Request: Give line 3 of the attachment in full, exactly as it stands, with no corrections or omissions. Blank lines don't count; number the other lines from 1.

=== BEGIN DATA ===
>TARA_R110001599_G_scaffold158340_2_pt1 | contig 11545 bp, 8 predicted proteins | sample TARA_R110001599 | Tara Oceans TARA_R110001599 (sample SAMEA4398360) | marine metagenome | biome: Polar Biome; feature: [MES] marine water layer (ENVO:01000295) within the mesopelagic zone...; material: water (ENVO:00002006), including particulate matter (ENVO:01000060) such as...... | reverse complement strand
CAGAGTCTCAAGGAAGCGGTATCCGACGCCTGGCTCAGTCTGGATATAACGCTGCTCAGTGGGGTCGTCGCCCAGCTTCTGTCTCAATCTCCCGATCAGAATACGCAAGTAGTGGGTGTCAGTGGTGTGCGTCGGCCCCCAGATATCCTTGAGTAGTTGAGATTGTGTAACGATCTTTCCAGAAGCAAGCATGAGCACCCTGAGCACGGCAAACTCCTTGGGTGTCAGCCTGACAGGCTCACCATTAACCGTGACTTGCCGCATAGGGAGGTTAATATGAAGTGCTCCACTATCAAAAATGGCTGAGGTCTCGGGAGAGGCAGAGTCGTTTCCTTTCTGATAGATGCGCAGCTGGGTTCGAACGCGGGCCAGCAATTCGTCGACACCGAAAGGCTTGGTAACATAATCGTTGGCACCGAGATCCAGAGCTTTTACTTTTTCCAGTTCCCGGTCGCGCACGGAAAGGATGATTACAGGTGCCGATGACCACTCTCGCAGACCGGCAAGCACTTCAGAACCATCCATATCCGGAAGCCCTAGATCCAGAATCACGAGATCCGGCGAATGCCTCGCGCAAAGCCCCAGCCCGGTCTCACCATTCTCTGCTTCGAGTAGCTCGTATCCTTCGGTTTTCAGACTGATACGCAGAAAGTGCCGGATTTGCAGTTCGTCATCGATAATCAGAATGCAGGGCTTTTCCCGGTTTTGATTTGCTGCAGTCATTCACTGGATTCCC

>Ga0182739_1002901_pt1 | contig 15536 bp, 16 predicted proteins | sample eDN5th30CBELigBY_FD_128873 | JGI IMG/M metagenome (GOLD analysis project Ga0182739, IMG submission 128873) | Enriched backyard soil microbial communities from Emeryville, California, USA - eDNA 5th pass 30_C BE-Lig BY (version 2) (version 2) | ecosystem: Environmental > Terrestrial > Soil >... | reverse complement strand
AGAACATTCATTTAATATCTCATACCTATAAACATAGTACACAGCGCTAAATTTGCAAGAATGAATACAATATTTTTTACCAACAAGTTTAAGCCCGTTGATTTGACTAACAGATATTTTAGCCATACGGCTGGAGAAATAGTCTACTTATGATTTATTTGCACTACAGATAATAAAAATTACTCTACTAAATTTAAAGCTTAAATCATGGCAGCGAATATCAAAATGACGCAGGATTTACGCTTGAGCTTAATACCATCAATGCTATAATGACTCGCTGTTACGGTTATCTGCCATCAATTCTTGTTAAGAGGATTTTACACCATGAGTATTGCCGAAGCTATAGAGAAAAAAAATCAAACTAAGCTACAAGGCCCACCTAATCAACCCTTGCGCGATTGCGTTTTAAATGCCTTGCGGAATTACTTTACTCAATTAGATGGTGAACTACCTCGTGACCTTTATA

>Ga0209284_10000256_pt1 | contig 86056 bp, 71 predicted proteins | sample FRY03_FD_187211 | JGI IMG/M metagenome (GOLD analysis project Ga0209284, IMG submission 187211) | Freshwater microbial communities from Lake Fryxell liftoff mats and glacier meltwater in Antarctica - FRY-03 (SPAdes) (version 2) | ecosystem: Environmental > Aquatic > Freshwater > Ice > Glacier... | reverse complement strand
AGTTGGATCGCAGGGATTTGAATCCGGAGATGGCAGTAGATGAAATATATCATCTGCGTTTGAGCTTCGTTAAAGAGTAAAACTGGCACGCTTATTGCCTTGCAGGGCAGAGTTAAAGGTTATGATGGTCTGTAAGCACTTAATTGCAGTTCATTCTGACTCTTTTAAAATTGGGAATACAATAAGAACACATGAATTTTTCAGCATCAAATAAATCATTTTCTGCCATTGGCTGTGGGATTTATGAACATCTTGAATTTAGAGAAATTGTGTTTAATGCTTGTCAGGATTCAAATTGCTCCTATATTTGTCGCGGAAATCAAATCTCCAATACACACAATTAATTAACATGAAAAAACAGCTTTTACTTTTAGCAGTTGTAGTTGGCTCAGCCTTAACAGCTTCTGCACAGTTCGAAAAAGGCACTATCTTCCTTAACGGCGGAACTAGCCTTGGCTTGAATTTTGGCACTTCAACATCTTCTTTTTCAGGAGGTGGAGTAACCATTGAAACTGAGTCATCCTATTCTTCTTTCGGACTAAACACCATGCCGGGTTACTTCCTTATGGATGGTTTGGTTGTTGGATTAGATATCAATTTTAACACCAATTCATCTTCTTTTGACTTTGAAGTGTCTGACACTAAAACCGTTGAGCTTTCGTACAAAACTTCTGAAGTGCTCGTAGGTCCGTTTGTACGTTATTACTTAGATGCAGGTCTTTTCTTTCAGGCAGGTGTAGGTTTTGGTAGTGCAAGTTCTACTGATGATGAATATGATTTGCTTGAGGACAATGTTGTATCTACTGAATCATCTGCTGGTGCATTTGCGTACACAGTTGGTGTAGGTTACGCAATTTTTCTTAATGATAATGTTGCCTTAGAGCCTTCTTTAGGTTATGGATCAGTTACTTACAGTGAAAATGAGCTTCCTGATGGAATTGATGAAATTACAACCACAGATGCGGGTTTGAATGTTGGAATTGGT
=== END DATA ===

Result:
>Ga0182739_1002901_pt1 | contig 15536 bp, 16 predicted proteins | sample eDN5th30CBELigBY_FD_128873 | JGI IMG/M metagenome (GOLD analysis project Ga0182739, IMG submission 128873) | Enriched backyard soil microbial communities from Emeryville, California, USA - eDNA 5th pass 30_C BE-Lig BY (version 2) (version 2) | ecosystem: Environmental > Terrestrial > Soil >... | reverse complement strand